I hope that helped and didn't make things worse, but for what it's worth, it's not clear at all in JavaScript, and I really like JavaScript!

(1) JavaScript has protoypal inheritance, not class-based. Which is far from the only difference, but a huge one.
(2) As with everything, there are differences of opinion and you can still have crazy OOP code, it's totally not perfect, but that's the intended purpose.
(3) I actually really strongly feel that stuff like Dog dog = new Dog() leads too quickly to semantic satiation and can lead to more bugs and always go for more specific or at least different variable names when I can, but anyways.

 

This is such a great reply. This deserves to be a post on it's own, it's very informative! (I just re-read that sentence and realized I comment like a spam-bot)

 

Quick, solve a captcha! ;)

And thank you :)

 

So first I wanted to say thanks for the detailed reply. I have to head off to work so am leaving a short response but when I get the chance to I will respond with more info. But I did want to quickly respond and say that I was able to figure out the answer. I think pretty much everything I describe below is a general overview of what you have already said but I figured I would also put what I found. Which will hopefully help others out.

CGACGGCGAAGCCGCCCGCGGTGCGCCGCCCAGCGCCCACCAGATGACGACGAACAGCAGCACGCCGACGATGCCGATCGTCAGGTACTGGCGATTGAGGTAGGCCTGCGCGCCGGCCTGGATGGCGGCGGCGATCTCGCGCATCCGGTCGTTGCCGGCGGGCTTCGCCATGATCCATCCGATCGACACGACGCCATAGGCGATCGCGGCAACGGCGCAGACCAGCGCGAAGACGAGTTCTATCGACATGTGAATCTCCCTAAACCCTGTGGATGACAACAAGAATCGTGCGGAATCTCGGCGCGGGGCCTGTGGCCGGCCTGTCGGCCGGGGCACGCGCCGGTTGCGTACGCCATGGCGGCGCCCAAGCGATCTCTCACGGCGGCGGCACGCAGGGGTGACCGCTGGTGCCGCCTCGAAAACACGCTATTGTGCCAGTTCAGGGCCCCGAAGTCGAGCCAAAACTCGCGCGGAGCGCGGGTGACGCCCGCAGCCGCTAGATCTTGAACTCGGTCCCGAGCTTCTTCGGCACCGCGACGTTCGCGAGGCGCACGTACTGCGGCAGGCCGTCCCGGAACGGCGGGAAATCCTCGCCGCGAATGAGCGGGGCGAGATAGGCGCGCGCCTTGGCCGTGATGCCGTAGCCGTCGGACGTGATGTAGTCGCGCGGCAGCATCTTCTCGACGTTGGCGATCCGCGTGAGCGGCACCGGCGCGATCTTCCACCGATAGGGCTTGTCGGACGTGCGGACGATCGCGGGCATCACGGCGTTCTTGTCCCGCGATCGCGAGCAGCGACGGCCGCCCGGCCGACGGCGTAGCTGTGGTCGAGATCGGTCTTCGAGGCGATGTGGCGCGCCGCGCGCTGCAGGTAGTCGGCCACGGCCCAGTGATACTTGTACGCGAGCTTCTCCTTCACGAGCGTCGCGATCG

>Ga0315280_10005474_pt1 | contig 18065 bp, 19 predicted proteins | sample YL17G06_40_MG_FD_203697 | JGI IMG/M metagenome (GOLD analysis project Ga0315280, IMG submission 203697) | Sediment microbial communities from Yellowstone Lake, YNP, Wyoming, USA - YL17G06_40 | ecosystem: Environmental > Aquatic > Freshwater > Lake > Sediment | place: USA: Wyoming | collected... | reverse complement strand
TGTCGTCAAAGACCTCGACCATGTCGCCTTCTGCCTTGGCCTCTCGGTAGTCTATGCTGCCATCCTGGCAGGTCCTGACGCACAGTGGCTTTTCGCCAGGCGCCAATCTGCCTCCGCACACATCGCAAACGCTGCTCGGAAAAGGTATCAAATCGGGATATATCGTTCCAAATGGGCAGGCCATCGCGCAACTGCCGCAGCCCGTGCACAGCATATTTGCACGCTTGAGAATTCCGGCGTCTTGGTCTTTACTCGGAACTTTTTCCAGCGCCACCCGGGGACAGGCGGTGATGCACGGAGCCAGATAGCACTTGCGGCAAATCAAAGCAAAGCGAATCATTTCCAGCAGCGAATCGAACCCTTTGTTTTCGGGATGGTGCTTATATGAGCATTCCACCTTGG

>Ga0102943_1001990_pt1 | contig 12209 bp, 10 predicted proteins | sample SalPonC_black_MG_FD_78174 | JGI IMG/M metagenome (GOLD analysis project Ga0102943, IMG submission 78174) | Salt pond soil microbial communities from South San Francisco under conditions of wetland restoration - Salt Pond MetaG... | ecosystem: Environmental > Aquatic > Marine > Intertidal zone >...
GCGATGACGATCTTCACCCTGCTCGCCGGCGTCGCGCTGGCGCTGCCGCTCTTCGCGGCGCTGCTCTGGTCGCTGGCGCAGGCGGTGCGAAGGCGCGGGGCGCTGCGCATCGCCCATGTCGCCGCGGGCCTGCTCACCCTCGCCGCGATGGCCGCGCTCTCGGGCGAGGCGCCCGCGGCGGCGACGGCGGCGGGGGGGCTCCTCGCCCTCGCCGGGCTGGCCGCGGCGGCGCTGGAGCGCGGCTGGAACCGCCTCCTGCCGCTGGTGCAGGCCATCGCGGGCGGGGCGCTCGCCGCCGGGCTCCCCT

Essentially what I figured out was that before get and set keywords were implemented. You used to have to define the get and set methods through the Object.define property method.
Which explains as to why we can call the get and set methods the way we do. Because they are actually just properties.I posted an example below that I got from the mdn docs.


var o = {}

Object.defineProperty(o, 'b', {
  // Using shorthand method names (ES2015 feature).
  // This is equivalent to:
  // get: function() { return bValue; },
  // set: function(newValue) { bValue = newValue; },
  get() { return bValue; },
  set(newValue) { bValue = newValue; },
  enumerable: true,
  configurable: true
});

o.b; // 38